On Jan. 11, a St. Louis’ CBS affiliate, KMOV, revealed that Republican Gov. Eric Greitens of Missouri was accused of blackmail. In an audio recording given to KMOV by the ex-husband of Greitens’ hairstylist, the hairstylist, whose identity remains unknown, confirmed an affair between her and Greitens in March 2015. The ex-husband of the unnamed hairstylist recorded the conversation without her knowledge.
In the recording, the hairstylist recounts an encounter in which Greitens, after inviting her to his home, taped her hands to exercise rings and blindfolded her, all with her consent. He proceeded to take a picture of her with his cell phone, telling her that if she revealed the affair to anyone, the picture would be leaked. Later in the recording, the woman says that Greitens eventually deleted the photo and apologized to her.
Though Greitens admitted to the affair, he denies the blackmail allegations. He posted a statement on Facebook Jan. 16 that stated, “Much has now been written about this, and many of the assertions made have not been truthful and have proven extremely hurtful to Sheena, as well as to me. For us, the allegations that go so far beyond the facts have made this much more difficult. I made a mistake, I regret it, and Sheena and I have dealt with it between us.”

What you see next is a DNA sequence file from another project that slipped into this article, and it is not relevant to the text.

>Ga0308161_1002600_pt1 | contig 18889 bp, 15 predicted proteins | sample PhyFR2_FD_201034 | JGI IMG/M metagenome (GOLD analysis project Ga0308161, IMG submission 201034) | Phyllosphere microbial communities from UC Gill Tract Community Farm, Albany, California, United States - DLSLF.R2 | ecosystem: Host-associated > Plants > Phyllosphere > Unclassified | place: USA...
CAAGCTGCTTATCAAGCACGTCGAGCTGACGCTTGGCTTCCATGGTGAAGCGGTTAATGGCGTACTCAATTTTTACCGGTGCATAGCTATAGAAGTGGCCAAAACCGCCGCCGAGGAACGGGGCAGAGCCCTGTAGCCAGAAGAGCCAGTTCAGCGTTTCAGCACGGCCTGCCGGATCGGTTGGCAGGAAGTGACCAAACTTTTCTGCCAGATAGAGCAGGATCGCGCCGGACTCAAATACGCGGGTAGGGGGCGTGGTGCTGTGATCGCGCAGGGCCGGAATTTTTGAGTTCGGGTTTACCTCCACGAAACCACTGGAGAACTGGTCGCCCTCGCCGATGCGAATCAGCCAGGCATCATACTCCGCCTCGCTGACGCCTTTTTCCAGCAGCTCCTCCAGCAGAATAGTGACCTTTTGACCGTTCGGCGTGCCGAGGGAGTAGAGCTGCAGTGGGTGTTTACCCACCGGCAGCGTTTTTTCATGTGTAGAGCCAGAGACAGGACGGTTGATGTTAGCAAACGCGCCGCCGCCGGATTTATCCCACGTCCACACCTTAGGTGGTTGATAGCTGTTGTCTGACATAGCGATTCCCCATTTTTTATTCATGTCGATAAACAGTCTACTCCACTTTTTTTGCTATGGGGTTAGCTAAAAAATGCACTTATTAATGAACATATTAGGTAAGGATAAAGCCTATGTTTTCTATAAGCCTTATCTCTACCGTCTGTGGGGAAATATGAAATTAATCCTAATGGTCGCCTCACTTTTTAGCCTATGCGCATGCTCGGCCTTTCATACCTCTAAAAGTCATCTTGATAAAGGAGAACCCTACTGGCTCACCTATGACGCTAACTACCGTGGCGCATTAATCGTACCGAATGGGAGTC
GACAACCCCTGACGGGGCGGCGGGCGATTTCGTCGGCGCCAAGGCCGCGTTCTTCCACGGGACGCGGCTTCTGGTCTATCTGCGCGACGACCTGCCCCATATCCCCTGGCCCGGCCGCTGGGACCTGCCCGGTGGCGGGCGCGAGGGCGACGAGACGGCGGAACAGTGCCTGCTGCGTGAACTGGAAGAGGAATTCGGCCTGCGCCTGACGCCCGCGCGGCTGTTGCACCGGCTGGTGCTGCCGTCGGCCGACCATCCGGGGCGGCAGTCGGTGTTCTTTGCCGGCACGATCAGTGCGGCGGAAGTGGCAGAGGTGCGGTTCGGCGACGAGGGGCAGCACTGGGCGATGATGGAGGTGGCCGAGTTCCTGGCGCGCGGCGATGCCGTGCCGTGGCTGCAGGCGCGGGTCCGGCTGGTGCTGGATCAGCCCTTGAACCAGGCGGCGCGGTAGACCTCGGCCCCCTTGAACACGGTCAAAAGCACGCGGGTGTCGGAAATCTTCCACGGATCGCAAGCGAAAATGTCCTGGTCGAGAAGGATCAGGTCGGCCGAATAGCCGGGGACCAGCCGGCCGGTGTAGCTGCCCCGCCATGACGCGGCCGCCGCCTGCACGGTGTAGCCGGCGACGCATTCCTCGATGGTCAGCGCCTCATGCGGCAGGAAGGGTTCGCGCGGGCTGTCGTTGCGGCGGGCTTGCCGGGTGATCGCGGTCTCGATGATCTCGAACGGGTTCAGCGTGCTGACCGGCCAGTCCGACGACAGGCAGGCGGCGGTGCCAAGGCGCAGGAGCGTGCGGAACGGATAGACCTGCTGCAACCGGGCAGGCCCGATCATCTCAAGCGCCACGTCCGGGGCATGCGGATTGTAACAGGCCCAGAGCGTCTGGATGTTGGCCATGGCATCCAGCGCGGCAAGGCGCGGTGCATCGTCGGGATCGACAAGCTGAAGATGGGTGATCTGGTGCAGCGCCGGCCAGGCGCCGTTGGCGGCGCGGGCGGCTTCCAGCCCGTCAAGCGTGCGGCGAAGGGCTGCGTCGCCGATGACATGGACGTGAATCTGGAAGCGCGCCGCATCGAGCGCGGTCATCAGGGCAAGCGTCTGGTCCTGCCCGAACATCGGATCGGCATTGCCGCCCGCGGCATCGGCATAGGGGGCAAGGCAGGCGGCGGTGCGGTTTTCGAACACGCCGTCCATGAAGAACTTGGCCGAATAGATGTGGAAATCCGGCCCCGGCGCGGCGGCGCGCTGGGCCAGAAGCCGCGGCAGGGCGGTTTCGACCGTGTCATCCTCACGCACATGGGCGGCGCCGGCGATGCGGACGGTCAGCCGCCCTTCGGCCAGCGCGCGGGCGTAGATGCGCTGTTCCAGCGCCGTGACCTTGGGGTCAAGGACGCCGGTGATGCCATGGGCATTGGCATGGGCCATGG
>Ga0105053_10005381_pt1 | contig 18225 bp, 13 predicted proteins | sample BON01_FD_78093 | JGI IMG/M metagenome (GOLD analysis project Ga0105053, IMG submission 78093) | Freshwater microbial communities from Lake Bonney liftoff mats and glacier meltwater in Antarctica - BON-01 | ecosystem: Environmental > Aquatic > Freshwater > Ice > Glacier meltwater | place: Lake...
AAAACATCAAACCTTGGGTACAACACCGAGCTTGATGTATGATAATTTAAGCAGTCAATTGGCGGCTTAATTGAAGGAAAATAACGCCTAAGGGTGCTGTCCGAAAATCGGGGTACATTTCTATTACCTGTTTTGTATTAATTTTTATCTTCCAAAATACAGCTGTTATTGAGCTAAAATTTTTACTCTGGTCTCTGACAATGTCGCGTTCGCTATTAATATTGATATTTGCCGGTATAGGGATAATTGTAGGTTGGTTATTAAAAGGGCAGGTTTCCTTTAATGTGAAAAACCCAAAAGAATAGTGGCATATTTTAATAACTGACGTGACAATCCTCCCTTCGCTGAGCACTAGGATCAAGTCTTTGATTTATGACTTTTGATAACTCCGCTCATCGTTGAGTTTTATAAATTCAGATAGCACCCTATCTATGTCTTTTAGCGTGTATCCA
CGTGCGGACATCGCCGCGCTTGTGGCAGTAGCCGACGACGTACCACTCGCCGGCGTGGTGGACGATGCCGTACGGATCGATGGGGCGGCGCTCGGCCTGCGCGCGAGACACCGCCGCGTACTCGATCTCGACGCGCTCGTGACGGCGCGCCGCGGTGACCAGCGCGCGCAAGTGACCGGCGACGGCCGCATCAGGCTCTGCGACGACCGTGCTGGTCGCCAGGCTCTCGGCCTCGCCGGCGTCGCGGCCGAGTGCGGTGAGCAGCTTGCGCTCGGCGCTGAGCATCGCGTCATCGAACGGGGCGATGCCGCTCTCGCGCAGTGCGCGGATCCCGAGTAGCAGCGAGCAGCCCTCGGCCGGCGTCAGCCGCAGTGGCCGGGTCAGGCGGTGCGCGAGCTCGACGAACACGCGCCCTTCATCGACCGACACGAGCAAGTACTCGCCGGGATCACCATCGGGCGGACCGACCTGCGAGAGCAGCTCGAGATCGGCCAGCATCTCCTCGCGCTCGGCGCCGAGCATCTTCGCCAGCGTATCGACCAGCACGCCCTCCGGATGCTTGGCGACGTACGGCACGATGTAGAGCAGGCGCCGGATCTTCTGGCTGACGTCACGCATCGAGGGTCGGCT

According to Greitens’s wife, Sheena, they are working through their problems but maintain faith in the relationship. Sheena released a statement saying, “We have a loving marriage and an awesome family; anything beyond that is between us and God.”
Greitens, a St. Louis native, was elected in November 2016. He rose to prominence as a self-proclaimed “political outsider,” intent on weeding the corruption out of Jefferson City. He passionately avowed pro-family values during his gubernatorial campaign. Since his election, one of his most notable achievements was appointing over 30 women to state boards and commissions, creating a majority-female cabinet. Still, controversy has followed him throughout his tenure, starting with a fine given shortly after his inauguration for violating state campaign ethics rules and, more recently, with a possible violation of public record laws after state government employees were found to be using a messaging app that deleted messages after being sent.
The allegations come a year after his election in January 2017. A St. Louis circuit attorney has launched a formal investigation into the situation.
Legislators from both the Democratic Party and Greitens’s own Republican Party have called for his resignation, fearing that the scandal will impede state proceedings. Greitens has not indicated intent to resign.
Photo courtesy of People.com